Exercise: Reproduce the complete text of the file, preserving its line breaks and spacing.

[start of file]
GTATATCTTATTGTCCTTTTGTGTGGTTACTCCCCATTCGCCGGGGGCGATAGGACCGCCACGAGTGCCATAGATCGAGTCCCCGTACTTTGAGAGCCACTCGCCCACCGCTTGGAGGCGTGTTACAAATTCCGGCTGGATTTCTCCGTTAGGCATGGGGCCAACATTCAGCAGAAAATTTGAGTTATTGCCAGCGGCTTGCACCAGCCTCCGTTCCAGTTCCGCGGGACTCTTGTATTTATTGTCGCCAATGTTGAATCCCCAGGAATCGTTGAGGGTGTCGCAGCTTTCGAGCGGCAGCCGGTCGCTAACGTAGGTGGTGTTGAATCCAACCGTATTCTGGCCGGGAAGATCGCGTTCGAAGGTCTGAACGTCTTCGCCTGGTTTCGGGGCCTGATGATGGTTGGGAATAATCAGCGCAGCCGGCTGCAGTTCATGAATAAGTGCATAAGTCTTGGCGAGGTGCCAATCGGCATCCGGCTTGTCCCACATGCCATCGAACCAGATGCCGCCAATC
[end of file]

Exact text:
GTATATCTTATTGTCCTTTTGTGTGGTTACTCCCCATTCGCCGGGGGCGATAGGACCGCCACGAGTGCCATAGATCGAGTCCCCGTACTTTGAGAGCCACTCGCCCACCGCTTGGAGGCGTGTTACAAATTCCGGCTGGATTTCTCCGTTAGGCATGGGGCCAACATTCAGCAGAAAATTTGAGTTATTGCCAGCGGCTTGCACCAGCCTCCGTTCCAGTTCCGCGGGACTCTTGTATTTATTGTCGCCAATGTTGAATCCCCAGGAATCGTTGAGGGTGTCGCAGCTTTCGAGCGGCAGCCGGTCGCTAACGTAGGTGGTGTTGAATCCAACCGTATTCTGGCCGGGAAGATCGCGTTCGAAGGTCTGAACGTCTTCGCCTGGTTTCGGGGCCTGATGATGGTTGGGAATAATCAGCGCAGCCGGCTGCAGTTCATGAATAAGTGCATAAGTCTTGGCGAGGTGCCAATCGGCATCCGGCTTGTCCCACATGCCATCGAACCAGATGCCGCCAATC